Brain and Body

Bangladeshi ‘Tree Man’ Reclaims Life One Surgery at a Time

February 29, 2016 | Reece Alvarez

Tree Man
Photo credit: Monirul Alam/Wikipedia (CC BY-SA). Image has been cropped

Abul Bajandar of Bangladesh is undergoing several surgeries after massive growths caused by a rare skin disease have taken over his life.

The Tree Man of Bangladesh, as he is known, is undergoing a series of surgeries to remove the massive bark-like growths on his body that resemble the gnarled texture of tree roots.

Abul Bajandar, a 26 year-old man from Khulna suffers from a rare disease known as epidermodysplasia verruciformis, a hereditary disorder that causes extreme susceptibility to infections from certain strains of the human papilloma virus, which then cause the skin growths.


According to reporting by the Daily Mail, Bajandar’s first operation in January removed growths that had been forming over several years and weighed at least five kilograms (11 pounds).

Samanta Lal Sen, director of the Dhaka Medical College Hospital facility where Bajandar is being treated, said Bajandar would need up to 15 operations in total to rid his body of the growths, which may take six months to one year, according to the Daily Mail.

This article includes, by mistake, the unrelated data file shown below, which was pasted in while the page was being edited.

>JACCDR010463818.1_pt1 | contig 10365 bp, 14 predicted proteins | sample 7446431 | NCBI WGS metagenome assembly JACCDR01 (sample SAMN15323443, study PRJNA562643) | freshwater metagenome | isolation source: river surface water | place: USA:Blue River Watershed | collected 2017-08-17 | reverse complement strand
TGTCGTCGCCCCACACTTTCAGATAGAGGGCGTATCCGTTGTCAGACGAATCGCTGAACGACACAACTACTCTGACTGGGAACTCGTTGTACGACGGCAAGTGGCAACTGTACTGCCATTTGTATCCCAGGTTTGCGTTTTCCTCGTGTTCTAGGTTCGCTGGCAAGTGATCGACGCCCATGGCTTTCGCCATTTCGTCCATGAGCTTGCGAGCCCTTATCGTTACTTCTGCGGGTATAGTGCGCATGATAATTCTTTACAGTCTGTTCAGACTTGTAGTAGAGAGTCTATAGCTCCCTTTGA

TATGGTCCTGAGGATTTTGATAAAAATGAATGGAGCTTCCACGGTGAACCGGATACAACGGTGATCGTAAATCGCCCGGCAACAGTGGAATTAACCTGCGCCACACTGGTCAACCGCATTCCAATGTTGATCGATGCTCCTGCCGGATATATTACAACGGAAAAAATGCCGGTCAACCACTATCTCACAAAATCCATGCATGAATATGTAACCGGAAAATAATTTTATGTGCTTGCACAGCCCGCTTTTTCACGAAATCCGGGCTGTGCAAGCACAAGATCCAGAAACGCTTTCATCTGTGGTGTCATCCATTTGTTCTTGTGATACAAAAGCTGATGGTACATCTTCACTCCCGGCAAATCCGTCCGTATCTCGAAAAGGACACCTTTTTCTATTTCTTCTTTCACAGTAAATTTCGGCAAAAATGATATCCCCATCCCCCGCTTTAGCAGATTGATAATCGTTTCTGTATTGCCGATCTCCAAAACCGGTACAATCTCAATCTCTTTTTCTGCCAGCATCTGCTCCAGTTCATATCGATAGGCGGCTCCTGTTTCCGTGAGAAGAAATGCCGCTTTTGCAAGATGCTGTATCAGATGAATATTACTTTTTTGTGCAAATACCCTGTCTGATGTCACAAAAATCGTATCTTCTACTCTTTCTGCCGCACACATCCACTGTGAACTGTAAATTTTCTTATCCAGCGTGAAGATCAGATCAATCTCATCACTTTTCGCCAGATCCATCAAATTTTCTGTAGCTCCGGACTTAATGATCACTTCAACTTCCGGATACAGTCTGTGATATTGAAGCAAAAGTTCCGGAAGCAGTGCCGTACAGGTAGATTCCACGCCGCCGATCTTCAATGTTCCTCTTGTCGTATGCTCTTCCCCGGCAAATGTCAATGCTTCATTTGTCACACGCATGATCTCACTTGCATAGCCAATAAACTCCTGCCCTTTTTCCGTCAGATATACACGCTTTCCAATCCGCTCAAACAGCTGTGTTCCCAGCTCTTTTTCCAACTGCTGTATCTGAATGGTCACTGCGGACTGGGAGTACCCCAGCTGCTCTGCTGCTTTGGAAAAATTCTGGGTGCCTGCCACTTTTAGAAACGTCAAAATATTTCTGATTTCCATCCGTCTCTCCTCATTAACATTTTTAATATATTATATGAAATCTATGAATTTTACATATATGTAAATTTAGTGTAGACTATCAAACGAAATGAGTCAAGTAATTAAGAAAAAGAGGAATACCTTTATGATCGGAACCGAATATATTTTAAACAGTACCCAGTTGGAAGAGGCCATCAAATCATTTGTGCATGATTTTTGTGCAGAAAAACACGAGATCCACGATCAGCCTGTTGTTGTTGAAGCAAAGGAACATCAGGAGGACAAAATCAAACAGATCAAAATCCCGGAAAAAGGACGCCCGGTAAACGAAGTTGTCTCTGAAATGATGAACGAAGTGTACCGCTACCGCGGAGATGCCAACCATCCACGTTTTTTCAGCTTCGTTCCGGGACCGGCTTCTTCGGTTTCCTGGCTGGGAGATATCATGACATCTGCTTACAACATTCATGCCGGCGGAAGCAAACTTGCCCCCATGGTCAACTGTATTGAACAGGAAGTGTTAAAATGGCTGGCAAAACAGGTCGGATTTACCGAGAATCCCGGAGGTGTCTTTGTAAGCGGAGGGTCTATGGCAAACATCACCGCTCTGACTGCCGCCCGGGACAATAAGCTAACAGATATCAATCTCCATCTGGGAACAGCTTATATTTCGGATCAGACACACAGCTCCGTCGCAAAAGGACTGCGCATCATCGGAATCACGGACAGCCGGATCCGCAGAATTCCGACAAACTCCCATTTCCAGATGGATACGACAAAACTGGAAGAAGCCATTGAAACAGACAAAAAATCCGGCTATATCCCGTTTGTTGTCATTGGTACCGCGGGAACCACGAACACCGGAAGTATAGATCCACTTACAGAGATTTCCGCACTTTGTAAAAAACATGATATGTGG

“The first operation has given me hope,” Bajandar told the Daily Mail. “I don't want to return to my village without clearing my hands and feet. I want to get back to my old life.”

Bajandar is reported to be a father of one and formerly made a living as a rickshaw puller until his condition stopped him. The growths on his hands have become so bad he has lost the ability to perform basic actions such as using cutlery and brushing his teeth.


The Daily Mail reports Bajandar has become somewhat of a regional celebrity with people traveling to his hometown see him over the years and hundreds visiting him in hospital. The notoriety Bajandar has gained because of his condition led to charitable support which has made his medical treatment possible.

Bajandar is one of only a handful of known cases of epidermodysplasia verruciformis to have existed in modern medical history and in all cases patients have been successfully treated with extensive and repeated skin surgeries, though some are required on an ongoing basis.

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